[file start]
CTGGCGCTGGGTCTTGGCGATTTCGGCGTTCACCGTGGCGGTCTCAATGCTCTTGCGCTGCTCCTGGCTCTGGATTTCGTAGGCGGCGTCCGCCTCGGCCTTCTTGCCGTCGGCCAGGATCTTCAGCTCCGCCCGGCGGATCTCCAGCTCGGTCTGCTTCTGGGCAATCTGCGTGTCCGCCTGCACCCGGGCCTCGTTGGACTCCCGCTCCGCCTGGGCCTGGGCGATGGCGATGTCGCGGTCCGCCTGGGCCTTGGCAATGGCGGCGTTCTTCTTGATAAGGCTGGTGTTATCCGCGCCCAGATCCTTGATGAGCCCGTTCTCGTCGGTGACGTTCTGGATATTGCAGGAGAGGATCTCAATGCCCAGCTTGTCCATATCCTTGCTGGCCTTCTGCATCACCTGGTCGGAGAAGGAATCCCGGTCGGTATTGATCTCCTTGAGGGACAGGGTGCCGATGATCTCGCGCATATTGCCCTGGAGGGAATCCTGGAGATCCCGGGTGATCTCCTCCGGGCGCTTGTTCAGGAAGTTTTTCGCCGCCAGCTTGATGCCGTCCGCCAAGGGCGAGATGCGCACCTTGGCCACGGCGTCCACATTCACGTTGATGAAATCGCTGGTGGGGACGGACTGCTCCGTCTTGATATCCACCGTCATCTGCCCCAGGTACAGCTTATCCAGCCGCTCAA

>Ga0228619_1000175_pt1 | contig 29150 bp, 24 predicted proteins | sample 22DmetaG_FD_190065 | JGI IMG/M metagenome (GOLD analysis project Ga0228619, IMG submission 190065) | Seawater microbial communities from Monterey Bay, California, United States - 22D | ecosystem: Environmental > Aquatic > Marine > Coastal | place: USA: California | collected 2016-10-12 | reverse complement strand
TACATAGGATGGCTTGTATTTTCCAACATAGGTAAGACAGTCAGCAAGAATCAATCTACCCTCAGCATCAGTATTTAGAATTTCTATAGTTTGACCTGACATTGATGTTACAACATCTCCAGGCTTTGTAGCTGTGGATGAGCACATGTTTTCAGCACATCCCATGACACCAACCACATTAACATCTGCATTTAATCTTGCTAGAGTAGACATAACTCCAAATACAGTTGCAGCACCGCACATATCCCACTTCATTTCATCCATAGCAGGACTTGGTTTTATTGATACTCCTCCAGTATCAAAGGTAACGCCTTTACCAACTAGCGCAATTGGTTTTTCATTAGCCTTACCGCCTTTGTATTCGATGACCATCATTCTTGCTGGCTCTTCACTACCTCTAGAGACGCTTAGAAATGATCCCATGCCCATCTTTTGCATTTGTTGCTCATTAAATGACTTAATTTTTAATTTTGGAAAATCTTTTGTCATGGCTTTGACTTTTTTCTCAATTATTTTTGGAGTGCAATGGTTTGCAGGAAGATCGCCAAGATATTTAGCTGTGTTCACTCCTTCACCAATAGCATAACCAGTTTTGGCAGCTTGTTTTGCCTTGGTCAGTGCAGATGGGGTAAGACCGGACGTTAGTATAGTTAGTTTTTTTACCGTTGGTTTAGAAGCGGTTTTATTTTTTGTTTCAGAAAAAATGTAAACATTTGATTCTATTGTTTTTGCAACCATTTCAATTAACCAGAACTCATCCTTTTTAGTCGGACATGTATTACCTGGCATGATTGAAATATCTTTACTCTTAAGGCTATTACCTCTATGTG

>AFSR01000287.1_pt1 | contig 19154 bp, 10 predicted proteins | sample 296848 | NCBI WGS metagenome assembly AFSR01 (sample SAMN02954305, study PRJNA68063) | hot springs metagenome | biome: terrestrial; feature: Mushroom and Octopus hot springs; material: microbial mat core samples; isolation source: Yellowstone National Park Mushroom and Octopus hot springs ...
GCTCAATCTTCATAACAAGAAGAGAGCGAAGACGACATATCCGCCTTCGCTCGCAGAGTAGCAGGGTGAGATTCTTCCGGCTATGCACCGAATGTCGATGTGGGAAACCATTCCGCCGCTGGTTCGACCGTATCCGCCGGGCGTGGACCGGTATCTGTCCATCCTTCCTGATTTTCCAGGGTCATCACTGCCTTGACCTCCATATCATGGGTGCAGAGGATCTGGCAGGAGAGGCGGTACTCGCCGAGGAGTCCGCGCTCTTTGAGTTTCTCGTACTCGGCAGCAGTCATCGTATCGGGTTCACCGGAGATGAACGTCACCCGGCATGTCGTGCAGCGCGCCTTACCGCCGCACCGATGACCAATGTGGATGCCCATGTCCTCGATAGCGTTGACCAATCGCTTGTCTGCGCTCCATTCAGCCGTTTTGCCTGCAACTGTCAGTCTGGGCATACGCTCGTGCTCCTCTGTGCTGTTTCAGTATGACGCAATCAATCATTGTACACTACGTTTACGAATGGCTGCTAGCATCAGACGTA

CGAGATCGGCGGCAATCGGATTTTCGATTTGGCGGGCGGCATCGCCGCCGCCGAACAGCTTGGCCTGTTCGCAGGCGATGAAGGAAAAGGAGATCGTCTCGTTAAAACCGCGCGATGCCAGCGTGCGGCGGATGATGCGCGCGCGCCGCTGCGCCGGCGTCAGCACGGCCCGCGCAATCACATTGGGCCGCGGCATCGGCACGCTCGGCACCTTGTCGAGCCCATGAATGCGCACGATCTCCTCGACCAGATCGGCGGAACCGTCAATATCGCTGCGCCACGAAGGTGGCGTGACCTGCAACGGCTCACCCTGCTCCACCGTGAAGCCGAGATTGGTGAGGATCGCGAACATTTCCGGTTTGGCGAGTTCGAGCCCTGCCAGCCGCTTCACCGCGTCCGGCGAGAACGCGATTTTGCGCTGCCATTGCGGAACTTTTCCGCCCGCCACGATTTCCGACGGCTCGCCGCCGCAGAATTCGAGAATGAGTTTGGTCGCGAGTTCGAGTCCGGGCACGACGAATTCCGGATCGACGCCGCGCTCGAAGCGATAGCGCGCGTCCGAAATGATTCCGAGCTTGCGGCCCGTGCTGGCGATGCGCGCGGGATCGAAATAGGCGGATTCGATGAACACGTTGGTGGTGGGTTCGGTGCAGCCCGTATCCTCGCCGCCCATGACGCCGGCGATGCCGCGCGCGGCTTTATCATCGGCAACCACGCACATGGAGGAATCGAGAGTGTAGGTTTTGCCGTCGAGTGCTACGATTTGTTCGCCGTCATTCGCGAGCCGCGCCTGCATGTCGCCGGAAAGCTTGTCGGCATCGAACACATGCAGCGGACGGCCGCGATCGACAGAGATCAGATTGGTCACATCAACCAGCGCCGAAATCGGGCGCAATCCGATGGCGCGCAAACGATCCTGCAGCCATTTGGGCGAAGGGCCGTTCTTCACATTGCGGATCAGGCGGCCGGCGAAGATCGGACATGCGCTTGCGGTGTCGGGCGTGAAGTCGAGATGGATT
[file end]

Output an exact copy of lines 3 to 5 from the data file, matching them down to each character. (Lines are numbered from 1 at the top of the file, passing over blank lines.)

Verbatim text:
TACATAGGATGGCTTGTATTTTCCAACATAGGTAAGACAGTCAGCAAGAATCAATCTACCCTCAGCATCAGTATTTAGAATTTCTATAGTTTGACCTGACATTGATGTTACAACATCTCCAGGCTTTGTAGCTGTGGATGAGCACATGTTTTCAGCACATCCCATGACACCAACCACATTAACATCTGCATTTAATCTTGCTAGAGTAGACATAACTCCAAATACAGTTGCAGCACCGCACATATCCCACTTCATTTCATCCATAGCAGGACTTGGTTTTATTGATACTCCTCCAGTATCAAAGGTAACGCCTTTACCAACTAGCGCAATTGGTTTTTCATTAGCCTTACCGCCTTTGTATTCGATGACCATCATTCTTGCTGGCTCTTCACTACCTCTAGAGACGCTTAGAAATGATCCCATGCCCATCTTTTGCATTTGTTGCTCATTAAATGACTTAATTTTTAATTTTGGAAAATCTTTTGTCATGGCTTTGACTTTTTTCTCAATTATTTTTGGAGTGCAATGGTTTGCAGGAAGATCGCCAAGATATTTAGCTGTGTTCACTCCTTCACCAATAGCATAACCAGTTTTGGCAGCTTGTTTTGCCTTGGTCAGTGCAGATGGGGTAAGACCGGACGTTAGTATAGTTAGTTTTTTTACCGTTGGTTTAGAAGCGGTTTTATTTTTTGTTTCAGAAAAAATGTAAACATTTGATTCTATTGTTTTTGCAACCATTTCAATTAACCAGAACTCATCCTTTTTAGTCGGACATGTATTACCTGGCATGATTGAAATATCTTTACTCTTAAGGCTATTACCTCTATGTG

>AFSR01000287.1_pt1 | contig 19154 bp, 10 predicted proteins | sample 296848 | NCBI WGS metagenome assembly AFSR01 (sample SAMN02954305, study PRJNA68063) | hot springs metagenome | biome: terrestrial; feature: Mushroom and Octopus hot springs; material: microbial mat core samples; isolation source: Yellowstone National Park Mushroom and Octopus hot springs ...
GCTCAATCTTCATAACAAGAAGAGAGCGAAGACGACATATCCGCCTTCGCTCGCAGAGTAGCAGGGTGAGATTCTTCCGGCTATGCACCGAATGTCGATGTGGGAAACCATTCCGCCGCTGGTTCGACCGTATCCGCCGGGCGTGGACCGGTATCTGTCCATCCTTCCTGATTTTCCAGGGTCATCACTGCCTTGACCTCCATATCATGGGTGCAGAGGATCTGGCAGGAGAGGCGGTACTCGCCGAGGAGTCCGCGCTCTTTGAGTTTCTCGTACTCGGCAGCAGTCATCGTATCGGGTTCACCGGAGATGAACGTCACCCGGCATGTCGTGCAGCGCGCCTTACCGCCGCACCGATGACCAATGTGGATGCCCATGTCCTCGATAGCGTTGACCAATCGCTTGTCTGCGCTCCATTCAGCCGTTTTGCCTGCAACTGTCAGTCTGGGCATACGCTCGTGCTCCTCTGTGCTGTTTCAGTATGACGCAATCAATCATTGTACACTACGTTTACGAATGGCTGCTAGCATCAGACGTA